In general, it was that kind of up-and-down tournament. It began with Wininger and the San Francisco kewpie doll Bob Rosburg, flying 65s from the first-round scoreboard. When Wininger matched that with a 69 the second day, it seemed about over. But he fell all the way downstairs with a shaggy 77 the third day.
Meanwhile, Rosburg clubbed his way steadily along in second place until the third round, when he fell over retrieving his ball on the 5th green and threw his back out of place. Under pain, he was forced to lunge at the ball like an overanxious rookie swinging—at the last minute—at a three-and-one pitch outside and low. When the tour supervisor Harvey Raynor was explaining this to Pro Jim Ferrier with gestures, Ferrier stopped short while pulling a sweater over his head and looked at Raynor in amazement. "But that's the way he swings all the time anyway!" he protested.
Harrison owed his good luck as much to the collapse of Stan Leonard as to Goosie's double bogey. Like Goosie, Leonard, who should have known better, played too daringly for a man who had a stroke lead going into the final round. He cut an approach too fine at No. 5 and rapped a ball out of bounds on No. 7 to be well out of it before he hit the back nine the final day.
Since it was held in Old Mexico, the tournament posed some unaccustomed hazards for the touring pros. The Mexicans, who are caricatured as somnolent, are anything but when they get behind the wheel of a car, and the pros who had to play the holes bordering the highways did so with knees shaking. Many a golf shot was attempted by a player looking nervously over both shoulders at once. It was not their lives that were in danger, just their nerves. A Tijuanan believes it is unmanly to use the brakes on a car when the horn will serve as well—or almost as well. The horns of Mexico spoiled more drives than a choppy backswing, and a fast action camera would surely have caught more than one pro swinging at the ball in the middle of a full nervous wince, eyes closed tightly and shoulders hunched in a spasm. Once a rickety truck, vintage of John Steinbeck's Grapes of Wrath, was rattling along the road which bordered the 18th fairway as Pro Frank Stranahan was addressing his approach shot. The driver, sombreroed, was going full throttle when he spotted Stranahan. He brought his crate to an immediate stop with a spine-tingling squeal of tires and simultaneous honking of the horn. The driver was equal to the strain, but the tires were not, and one of them gave up the ghost with aloud report—at which point Stranahan jumped at the ball like a man under whom a firecracker has just been detonated, and the result was a slithered shot which spurted up to the wrong side of the green. Stranahan glared, but the driver grinned back at him sunnily. He didn't mind the tire at all.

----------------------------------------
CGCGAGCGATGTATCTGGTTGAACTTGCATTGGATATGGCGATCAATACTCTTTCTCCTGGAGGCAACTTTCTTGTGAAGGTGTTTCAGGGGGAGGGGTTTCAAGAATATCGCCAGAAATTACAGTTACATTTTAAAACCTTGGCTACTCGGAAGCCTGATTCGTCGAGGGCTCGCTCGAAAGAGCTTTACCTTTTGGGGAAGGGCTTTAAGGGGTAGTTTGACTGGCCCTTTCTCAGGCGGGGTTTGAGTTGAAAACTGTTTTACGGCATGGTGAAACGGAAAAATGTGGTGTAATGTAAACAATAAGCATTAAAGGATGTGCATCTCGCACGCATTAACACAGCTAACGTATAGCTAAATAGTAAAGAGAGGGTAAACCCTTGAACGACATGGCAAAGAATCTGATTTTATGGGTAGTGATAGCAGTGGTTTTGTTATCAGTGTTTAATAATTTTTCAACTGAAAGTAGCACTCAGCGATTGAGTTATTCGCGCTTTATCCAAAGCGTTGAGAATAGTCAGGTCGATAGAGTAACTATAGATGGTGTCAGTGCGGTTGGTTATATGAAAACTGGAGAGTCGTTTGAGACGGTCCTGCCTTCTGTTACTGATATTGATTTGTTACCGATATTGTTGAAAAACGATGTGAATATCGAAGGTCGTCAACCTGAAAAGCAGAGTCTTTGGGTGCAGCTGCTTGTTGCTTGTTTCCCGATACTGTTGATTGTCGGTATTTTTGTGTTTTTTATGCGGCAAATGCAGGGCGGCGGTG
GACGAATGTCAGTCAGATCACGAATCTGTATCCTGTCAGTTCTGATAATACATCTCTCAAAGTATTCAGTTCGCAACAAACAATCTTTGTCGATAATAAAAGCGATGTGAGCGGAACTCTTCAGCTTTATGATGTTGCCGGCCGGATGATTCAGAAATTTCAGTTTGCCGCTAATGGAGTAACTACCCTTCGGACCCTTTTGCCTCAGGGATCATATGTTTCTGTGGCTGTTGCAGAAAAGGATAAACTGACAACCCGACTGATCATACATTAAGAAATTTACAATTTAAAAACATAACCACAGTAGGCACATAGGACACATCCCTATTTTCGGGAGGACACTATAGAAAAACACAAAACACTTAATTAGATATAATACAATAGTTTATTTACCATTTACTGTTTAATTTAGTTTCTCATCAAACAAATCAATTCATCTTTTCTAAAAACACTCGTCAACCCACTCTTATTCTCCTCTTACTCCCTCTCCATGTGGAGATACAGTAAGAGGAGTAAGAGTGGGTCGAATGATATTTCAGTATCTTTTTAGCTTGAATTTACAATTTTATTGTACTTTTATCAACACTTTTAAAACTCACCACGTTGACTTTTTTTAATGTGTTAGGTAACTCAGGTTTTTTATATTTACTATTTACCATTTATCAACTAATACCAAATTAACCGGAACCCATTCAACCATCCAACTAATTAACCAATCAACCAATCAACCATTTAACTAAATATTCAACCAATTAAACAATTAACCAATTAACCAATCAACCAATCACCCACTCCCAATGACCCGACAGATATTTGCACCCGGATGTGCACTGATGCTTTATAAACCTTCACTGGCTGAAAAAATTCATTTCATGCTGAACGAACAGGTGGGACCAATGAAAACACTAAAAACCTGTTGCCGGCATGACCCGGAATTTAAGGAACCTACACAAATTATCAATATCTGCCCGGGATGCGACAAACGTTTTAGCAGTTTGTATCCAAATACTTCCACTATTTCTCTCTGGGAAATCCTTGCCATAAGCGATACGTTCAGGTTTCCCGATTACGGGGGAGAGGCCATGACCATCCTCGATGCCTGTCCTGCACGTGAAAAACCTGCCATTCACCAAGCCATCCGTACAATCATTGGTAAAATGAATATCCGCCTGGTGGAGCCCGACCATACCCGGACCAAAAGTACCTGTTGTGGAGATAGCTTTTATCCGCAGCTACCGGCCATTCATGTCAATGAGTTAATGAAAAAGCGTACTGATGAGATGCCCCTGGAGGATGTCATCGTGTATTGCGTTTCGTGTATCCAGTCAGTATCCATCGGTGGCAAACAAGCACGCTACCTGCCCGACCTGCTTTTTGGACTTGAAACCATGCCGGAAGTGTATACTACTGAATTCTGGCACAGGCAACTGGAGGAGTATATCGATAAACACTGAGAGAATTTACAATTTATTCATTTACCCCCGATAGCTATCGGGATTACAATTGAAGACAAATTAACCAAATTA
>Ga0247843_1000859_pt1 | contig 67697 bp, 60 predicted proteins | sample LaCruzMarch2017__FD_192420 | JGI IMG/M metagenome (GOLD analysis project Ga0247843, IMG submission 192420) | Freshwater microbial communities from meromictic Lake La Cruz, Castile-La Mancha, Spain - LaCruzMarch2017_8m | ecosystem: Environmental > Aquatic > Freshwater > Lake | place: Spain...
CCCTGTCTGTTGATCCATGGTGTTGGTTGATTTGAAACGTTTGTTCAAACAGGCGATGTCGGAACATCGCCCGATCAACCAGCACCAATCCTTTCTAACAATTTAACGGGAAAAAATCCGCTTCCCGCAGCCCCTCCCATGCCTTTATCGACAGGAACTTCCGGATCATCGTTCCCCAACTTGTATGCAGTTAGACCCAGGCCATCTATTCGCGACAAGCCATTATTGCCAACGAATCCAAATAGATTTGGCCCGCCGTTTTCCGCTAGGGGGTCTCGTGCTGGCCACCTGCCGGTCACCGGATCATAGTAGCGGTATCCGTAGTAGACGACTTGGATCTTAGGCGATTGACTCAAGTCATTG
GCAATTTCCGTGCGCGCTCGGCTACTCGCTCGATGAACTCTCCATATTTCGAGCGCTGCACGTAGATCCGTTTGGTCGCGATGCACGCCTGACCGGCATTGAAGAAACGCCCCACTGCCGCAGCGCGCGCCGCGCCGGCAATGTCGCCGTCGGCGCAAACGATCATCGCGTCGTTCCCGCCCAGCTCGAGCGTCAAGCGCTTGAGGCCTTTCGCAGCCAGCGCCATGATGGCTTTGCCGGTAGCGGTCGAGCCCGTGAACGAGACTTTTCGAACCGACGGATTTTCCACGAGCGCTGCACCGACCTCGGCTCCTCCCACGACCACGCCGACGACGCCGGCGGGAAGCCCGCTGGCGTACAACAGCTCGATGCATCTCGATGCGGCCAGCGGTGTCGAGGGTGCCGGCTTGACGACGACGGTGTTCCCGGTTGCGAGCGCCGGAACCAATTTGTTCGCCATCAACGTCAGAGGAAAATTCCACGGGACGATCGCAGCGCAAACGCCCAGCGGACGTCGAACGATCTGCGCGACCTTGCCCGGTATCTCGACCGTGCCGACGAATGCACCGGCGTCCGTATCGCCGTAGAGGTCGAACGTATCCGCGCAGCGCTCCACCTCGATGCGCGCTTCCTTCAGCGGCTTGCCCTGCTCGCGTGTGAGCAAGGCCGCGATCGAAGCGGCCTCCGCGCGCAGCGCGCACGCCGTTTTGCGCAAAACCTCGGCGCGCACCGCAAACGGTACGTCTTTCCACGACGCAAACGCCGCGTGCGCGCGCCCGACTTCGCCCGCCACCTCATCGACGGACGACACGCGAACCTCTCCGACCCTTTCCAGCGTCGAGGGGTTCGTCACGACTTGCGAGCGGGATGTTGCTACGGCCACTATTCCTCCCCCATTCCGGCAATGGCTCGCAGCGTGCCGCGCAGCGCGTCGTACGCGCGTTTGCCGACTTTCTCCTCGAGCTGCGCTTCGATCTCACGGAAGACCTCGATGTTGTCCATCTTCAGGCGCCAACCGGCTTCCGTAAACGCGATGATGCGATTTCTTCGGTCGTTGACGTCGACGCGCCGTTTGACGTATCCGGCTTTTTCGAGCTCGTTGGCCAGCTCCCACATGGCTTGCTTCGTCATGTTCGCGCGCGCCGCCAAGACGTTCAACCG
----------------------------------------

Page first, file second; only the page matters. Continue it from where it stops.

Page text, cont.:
The Mexicans were in the decided minority in most of the golf galleries throughout the tournament. When the races were running at nearby Caliente track they ignored the golf altogether. Golfers are too unpredictable to bet on, they have found out, and even a quinella on Hogan and Snead would have been spurned by the same people who pick a horse by pointing at a program while covering their eyes. Even before the Caliente Calcutta was discontinued at the suggestion of the PGA, it was never a big betting feature for Ti-juanans and was abandoned this year without a regretful look.